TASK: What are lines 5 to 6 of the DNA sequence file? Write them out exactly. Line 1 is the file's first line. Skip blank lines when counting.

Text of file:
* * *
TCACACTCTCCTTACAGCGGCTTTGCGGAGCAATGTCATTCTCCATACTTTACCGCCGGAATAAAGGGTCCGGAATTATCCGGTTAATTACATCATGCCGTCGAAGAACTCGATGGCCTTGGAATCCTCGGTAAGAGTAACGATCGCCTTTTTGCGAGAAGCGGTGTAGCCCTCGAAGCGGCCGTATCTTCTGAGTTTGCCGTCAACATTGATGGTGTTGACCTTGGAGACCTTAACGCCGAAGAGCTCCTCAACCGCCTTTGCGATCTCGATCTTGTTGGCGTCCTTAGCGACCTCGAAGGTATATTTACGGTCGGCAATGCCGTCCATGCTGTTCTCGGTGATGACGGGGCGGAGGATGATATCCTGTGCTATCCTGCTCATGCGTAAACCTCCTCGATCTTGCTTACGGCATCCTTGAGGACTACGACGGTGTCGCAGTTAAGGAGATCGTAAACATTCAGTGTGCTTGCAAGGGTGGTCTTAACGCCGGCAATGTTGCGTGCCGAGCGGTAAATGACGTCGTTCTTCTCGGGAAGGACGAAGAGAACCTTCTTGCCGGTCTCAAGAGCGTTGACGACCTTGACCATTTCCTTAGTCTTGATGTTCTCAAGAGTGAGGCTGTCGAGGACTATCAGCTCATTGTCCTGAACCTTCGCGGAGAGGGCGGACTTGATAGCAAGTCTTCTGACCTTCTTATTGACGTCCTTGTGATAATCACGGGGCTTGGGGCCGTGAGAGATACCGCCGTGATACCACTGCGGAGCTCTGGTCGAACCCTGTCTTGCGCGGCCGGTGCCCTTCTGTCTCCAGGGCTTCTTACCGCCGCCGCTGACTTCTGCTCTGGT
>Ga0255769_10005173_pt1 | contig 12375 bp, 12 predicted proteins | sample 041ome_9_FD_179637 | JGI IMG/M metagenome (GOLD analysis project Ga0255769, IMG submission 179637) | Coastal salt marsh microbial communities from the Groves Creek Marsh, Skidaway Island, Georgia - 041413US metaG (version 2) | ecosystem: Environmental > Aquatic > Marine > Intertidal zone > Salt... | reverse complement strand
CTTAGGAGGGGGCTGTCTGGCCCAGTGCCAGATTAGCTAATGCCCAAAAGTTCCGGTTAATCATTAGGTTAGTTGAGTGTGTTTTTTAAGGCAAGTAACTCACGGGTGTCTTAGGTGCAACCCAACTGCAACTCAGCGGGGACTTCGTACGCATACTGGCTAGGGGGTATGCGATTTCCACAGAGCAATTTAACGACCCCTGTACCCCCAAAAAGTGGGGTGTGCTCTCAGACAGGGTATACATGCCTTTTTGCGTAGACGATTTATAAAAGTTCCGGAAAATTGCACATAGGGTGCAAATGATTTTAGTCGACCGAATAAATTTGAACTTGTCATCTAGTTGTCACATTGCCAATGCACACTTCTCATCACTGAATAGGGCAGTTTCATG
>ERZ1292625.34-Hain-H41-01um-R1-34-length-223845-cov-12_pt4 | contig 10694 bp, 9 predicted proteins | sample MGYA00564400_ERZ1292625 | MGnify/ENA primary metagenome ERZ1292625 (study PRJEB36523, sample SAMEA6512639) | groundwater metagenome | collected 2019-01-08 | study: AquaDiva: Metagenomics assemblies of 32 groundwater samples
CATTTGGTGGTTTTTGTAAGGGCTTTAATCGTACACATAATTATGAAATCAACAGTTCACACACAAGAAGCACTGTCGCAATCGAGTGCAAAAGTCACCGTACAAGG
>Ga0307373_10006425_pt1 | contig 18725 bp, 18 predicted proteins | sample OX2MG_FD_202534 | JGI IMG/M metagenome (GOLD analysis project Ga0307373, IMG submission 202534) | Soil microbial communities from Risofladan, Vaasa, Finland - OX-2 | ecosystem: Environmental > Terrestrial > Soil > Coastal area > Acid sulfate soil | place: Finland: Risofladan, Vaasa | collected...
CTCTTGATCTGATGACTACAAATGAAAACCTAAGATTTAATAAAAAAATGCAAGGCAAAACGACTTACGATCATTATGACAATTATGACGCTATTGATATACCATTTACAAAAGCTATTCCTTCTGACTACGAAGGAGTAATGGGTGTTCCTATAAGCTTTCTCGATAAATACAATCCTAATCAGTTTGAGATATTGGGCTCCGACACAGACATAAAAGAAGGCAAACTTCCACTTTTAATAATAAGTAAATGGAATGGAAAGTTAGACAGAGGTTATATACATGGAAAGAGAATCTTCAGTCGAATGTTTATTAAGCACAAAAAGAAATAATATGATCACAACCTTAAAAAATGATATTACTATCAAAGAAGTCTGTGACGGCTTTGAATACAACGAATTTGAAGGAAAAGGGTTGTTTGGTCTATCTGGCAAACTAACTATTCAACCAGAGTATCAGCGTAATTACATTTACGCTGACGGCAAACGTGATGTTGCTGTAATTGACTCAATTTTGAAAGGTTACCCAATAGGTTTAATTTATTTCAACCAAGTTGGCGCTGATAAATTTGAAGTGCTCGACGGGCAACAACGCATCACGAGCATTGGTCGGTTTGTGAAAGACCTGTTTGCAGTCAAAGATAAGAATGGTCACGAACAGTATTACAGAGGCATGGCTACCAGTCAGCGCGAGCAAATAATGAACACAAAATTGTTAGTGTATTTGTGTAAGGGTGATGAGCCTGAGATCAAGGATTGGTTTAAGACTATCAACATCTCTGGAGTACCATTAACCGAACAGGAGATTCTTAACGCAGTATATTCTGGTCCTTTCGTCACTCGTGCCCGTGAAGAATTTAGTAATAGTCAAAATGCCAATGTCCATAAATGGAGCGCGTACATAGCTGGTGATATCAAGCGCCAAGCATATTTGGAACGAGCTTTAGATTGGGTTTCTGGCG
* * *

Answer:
CATTTGGTGGTTTTTGTAAGGGCTTTAATCGTACACATAATTATGAAATCAACAGTTCACACACAAGAAGCACTGTCGCAATCGAGTGCAAAAGTCACCGTACAAGG
>Ga0307373_10006425_pt1 | contig 18725 bp, 18 predicted proteins | sample OX2MG_FD_202534 | JGI IMG/M metagenome (GOLD analysis project Ga0307373, IMG submission 202534) | Soil microbial communities from Risofladan, Vaasa, Finland - OX-2 | ecosystem: Environmental > Terrestrial > Soil > Coastal area > Acid sulfate soil | place: Finland: Risofladan, Vaasa | collected...